When I found out Shelagh Delaney’s A Taste of Honey was to be staged in Mansfield, I anticipated a fine serving of gritty British theatre that would transport me back to the heady days of kitchen sink realism and angry young men. How disappointed was I then in the Sell A Door Company’s rendition at the Palace Theatre last week? Quite is the answer, writes Graham Parker .
Delaney’s play and subsequent film took their place alongside Osborne’s Look Back in Anger as a seminal text in the early 1960s when comment from the stage achieved social change; for some reason Sell A Door seemed to think it would be a good idea to play for laughs instead.
The play follows the story of 17 year old schoolgirl Jo, her alcohol-fixated mother and a bunch of social misfits that surround the pair. Jill Regan played Jo with warmth and a passive character that made her look impotent in her grubby Manchester bedsit. Helen, Jo’s mother was played by Sara Mason who I fear studied the film and Dora Bryan’s demonic matriarch. Bryan’s grating, screeching voice became her trademark. It’s hard to copy something like that without looking fake – Mason would have been better directed to make the role her own, rather than trying to emulate another actress.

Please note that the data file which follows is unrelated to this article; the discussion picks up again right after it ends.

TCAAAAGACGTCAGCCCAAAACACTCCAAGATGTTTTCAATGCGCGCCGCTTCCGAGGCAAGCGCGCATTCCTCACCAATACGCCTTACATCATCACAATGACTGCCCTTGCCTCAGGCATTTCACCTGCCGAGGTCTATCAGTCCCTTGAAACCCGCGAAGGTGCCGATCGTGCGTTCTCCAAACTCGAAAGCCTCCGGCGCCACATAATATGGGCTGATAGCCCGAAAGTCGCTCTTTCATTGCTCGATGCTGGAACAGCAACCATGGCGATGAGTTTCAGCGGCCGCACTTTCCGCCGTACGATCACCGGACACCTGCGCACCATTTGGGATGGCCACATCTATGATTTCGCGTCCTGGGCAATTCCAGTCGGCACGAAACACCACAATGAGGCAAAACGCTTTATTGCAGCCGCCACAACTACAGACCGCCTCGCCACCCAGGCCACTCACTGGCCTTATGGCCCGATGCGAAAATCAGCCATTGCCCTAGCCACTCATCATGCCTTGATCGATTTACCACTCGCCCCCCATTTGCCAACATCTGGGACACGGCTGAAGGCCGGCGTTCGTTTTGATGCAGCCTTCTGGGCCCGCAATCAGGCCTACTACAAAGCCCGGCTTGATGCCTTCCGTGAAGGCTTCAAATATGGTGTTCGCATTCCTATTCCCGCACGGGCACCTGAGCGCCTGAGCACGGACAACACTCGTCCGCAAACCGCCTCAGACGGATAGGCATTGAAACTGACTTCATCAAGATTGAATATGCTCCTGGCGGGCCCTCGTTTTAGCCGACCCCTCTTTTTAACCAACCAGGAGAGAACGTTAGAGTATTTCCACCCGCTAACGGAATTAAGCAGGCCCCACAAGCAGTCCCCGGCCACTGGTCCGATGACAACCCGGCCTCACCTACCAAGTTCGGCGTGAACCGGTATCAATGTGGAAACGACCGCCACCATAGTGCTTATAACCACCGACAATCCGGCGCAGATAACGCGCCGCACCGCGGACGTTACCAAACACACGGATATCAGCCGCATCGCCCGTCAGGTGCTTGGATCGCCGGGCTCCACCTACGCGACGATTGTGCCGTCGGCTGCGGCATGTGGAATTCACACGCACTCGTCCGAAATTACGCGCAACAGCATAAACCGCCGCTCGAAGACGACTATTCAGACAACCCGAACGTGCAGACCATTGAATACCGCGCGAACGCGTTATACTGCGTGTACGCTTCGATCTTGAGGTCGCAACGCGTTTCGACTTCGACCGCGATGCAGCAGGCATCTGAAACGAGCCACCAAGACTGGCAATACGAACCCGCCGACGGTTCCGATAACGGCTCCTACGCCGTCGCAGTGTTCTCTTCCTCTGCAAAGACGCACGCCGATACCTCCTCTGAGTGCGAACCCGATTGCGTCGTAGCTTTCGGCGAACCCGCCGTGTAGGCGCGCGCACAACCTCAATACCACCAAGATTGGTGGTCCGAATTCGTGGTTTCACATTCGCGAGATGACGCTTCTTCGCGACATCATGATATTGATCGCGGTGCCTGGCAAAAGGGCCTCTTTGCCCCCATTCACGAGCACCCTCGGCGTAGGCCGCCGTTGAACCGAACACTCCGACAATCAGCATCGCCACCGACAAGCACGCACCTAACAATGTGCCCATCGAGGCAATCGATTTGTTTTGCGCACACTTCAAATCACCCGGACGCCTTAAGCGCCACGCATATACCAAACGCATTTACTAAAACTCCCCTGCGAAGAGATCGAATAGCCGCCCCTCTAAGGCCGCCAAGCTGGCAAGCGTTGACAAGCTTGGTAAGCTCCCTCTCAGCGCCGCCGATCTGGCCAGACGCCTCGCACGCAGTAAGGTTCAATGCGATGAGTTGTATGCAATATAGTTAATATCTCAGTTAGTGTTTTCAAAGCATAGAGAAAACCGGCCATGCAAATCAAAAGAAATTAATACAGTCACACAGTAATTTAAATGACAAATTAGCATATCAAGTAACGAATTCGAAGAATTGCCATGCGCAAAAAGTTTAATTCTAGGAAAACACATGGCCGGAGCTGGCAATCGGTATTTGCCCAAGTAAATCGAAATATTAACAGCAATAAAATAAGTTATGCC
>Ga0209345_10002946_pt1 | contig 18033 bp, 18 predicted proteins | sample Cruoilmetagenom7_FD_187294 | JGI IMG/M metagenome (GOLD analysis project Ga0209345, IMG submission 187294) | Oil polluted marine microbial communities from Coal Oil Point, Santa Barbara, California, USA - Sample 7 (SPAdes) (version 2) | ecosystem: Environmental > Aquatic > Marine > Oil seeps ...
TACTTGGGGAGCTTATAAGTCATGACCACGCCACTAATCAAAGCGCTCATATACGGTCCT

When Jo becomes pregnant by a black sailor and Helen leaves her for another man to add to her list of failed relationships, Jo seeks comfort and companionship with gay art student Geoffrey, played by Robert Southworth. Southworth’s limp-wristed character at least stopped short of giving us a stereotypical “queen” and several of his scenes with Jo were quite touching. My major disappointment with this production lay in the direction. Helen was taken to doing asides to the audience that came straight out of pantomime, which overshadowed the nasty, self-centred side of her nature. There was no real sense of personal, gender, sex, race or class conflict – even Helen’s comment that she would drown Jo’s baby because it was black brought laughs from the stalls!
Sean Richardson as Peter, Helen’s latest fling failed for me as the thuggish boor, he just did not convince me that he was connected in anyway with Helen and his angry outbursts were not tempered so as to make them effective.
Sometimes humour can, indeed must be used to offset hard to swallow social comment from the stage. When the main discourse between players and audience makes the latter uncomfortable in their seats, that’s when you apply the laughter to take the heat of things and apply balance. This production gave not enough of the former and too much of the latter.
I had hoped to be sated by gritty drama, yet left hungry and wanting more – but not of this production.